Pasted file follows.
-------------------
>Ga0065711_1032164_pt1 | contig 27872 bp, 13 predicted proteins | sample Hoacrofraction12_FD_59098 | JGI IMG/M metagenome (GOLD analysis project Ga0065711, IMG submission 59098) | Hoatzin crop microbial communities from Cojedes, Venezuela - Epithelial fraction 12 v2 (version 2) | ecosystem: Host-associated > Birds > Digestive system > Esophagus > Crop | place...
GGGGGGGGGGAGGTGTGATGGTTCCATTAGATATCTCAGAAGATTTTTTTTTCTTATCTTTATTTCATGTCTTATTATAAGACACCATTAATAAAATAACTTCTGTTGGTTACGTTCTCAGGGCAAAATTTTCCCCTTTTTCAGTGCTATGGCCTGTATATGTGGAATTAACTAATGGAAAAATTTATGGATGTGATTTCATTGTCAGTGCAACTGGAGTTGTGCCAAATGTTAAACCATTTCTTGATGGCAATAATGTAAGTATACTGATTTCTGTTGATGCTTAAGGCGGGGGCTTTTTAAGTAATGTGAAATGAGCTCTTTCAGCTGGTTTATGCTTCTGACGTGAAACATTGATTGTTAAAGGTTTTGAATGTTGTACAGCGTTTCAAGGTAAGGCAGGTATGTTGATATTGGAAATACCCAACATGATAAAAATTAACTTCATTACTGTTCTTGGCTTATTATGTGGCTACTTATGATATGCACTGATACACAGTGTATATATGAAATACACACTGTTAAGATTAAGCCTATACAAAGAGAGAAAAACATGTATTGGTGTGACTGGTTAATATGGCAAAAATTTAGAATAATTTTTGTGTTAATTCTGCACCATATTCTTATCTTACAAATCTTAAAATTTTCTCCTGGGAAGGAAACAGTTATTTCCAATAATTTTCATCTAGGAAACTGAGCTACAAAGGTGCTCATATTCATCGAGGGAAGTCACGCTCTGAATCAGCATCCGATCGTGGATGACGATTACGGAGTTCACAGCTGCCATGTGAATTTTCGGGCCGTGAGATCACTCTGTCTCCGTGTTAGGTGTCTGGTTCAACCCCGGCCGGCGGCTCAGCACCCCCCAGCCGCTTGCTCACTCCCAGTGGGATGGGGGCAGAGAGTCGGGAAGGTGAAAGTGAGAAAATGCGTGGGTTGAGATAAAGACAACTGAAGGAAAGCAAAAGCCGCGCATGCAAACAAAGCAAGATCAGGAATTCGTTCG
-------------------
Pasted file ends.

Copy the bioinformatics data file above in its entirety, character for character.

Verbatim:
>Ga0065711_1032164_pt1 | contig 27872 bp, 13 predicted proteins | sample Hoacrofraction12_FD_59098 | JGI IMG/M metagenome (GOLD analysis project Ga0065711, IMG submission 59098) | Hoatzin crop microbial communities from Cojedes, Venezuela - Epithelial fraction 12 v2 (version 2) | ecosystem: Host-associated > Birds > Digestive system > Esophagus > Crop | place...
GGGGGGGGGGAGGTGTGATGGTTCCATTAGATATCTCAGAAGATTTTTTTTTCTTATCTTTATTTCATGTCTTATTATAAGACACCATTAATAAAATAACTTCTGTTGGTTACGTTCTCAGGGCAAAATTTTCCCCTTTTTCAGTGCTATGGCCTGTATATGTGGAATTAACTAATGGAAAAATTTATGGATGTGATTTCATTGTCAGTGCAACTGGAGTTGTGCCAAATGTTAAACCATTTCTTGATGGCAATAATGTAAGTATACTGATTTCTGTTGATGCTTAAGGCGGGGGCTTTTTAAGTAATGTGAAATGAGCTCTTTCAGCTGGTTTATGCTTCTGACGTGAAACATTGATTGTTAAAGGTTTTGAATGTTGTACAGCGTTTCAAGGTAAGGCAGGTATGTTGATATTGGAAATACCCAACATGATAAAAATTAACTTCATTACTGTTCTTGGCTTATTATGTGGCTACTTATGATATGCACTGATACACAGTGTATATATGAAATACACACTGTTAAGATTAAGCCTATACAAAGAGAGAAAAACATGTATTGGTGTGACTGGTTAATATGGCAAAAATTTAGAATAATTTTTGTGTTAATTCTGCACCATATTCTTATCTTACAAATCTTAAAATTTTCTCCTGGGAAGGAAACAGTTATTTCCAATAATTTTCATCTAGGAAACTGAGCTACAAAGGTGCTCATATTCATCGAGGGAAGTCACGCTCTGAATCAGCATCCGATCGTGGATGACGATTACGGAGTTCACAGCTGCCATGTGAATTTTCGGGCCGTGAGATCACTCTGTCTCCGTGTTAGGTGTCTGGTTCAACCCCGGCCGGCGGCTCAGCACCCCCCAGCCGCTTGCTCACTCCCAGTGGGATGGGGGCAGAGAGTCGGGAAGGTGAAAGTGAGAAAATGCGTGGGTTGAGATAAAGACAACTGAAGGAAAGCAAAAGCCGCGCATGCAAACAAAGCAAGATCAGGAATTCGTTCG